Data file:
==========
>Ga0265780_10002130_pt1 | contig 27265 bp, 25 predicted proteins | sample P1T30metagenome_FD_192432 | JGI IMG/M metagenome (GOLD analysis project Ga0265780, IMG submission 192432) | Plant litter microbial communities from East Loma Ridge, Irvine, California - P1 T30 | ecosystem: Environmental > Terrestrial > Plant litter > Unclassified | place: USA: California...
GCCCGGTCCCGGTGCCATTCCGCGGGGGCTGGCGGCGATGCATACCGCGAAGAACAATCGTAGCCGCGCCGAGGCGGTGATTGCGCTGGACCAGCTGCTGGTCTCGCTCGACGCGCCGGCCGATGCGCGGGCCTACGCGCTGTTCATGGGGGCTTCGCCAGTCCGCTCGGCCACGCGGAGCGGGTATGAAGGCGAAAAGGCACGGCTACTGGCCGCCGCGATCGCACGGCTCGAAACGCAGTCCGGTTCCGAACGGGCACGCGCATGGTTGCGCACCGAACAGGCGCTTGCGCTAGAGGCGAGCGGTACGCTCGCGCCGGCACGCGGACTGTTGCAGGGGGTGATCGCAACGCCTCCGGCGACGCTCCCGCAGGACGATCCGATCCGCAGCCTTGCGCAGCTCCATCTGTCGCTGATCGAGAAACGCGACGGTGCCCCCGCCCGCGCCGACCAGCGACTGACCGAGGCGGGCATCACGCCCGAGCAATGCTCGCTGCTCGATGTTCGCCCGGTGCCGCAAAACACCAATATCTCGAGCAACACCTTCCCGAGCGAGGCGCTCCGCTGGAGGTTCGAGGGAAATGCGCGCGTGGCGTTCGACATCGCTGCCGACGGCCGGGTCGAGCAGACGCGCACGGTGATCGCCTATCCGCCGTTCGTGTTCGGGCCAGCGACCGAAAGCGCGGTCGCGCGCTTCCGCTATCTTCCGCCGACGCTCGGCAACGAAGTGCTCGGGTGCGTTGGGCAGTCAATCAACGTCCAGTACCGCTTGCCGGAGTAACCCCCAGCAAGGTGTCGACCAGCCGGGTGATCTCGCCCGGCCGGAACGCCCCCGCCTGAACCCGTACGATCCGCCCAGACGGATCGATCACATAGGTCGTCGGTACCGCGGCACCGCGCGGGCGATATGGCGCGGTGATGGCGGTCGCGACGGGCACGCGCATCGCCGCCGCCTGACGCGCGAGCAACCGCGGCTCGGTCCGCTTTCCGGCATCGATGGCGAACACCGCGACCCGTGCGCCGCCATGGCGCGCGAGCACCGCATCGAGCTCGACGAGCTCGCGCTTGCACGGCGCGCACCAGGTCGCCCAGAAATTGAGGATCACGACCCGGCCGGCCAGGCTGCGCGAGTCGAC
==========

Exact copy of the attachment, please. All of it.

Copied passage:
>Ga0265780_10002130_pt1 | contig 27265 bp, 25 predicted proteins | sample P1T30metagenome_FD_192432 | JGI IMG/M metagenome (GOLD analysis project Ga0265780, IMG submission 192432) | Plant litter microbial communities from East Loma Ridge, Irvine, California - P1 T30 | ecosystem: Environmental > Terrestrial > Plant litter > Unclassified | place: USA: California...
GCCCGGTCCCGGTGCCATTCCGCGGGGGCTGGCGGCGATGCATACCGCGAAGAACAATCGTAGCCGCGCCGAGGCGGTGATTGCGCTGGACCAGCTGCTGGTCTCGCTCGACGCGCCGGCCGATGCGCGGGCCTACGCGCTGTTCATGGGGGCTTCGCCAGTCCGCTCGGCCACGCGGAGCGGGTATGAAGGCGAAAAGGCACGGCTACTGGCCGCCGCGATCGCACGGCTCGAAACGCAGTCCGGTTCCGAACGGGCACGCGCATGGTTGCGCACCGAACAGGCGCTTGCGCTAGAGGCGAGCGGTACGCTCGCGCCGGCACGCGGACTGTTGCAGGGGGTGATCGCAACGCCTCCGGCGACGCTCCCGCAGGACGATCCGATCCGCAGCCTTGCGCAGCTCCATCTGTCGCTGATCGAGAAACGCGACGGTGCCCCCGCCCGCGCCGACCAGCGACTGACCGAGGCGGGCATCACGCCCGAGCAATGCTCGCTGCTCGATGTTCGCCCGGTGCCGCAAAACACCAATATCTCGAGCAACACCTTCCCGAGCGAGGCGCTCCGCTGGAGGTTCGAGGGAAATGCGCGCGTGGCGTTCGACATCGCTGCCGACGGCCGGGTCGAGCAGACGCGCACGGTGATCGCCTATCCGCCGTTCGTGTTCGGGCCAGCGACCGAAAGCGCGGTCGCGCGCTTCCGCTATCTTCCGCCGACGCTCGGCAACGAAGTGCTCGGGTGCGTTGGGCAGTCAATCAACGTCCAGTACCGCTTGCCGGAGTAACCCCCAGCAAGGTGTCGACCAGCCGGGTGATCTCGCCCGGCCGGAACGCCCCCGCCTGAACCCGTACGATCCGCCCAGACGGATCGATCACATAGGTCGTCGGTACCGCGGCACCGCGCGGGCGATATGGCGCGGTGATGGCGGTCGCGACGGGCACGCGCATCGCCGCCGCCTGACGCGCGAGCAACCGCGGCTCGGTCCGCTTTCCGGCATCGATGGCGAACACCGCGACCCGTGCGCCGCCATGGCGCGCGAGCACCGCATCGAGCTCGACGAGCTCGCGCTTGCACGGCGCGCACCAGGTCGCCCAGAAATTGAGGATCACGACCCGGCCGGCCAGGCTGCGCGAGTCGAC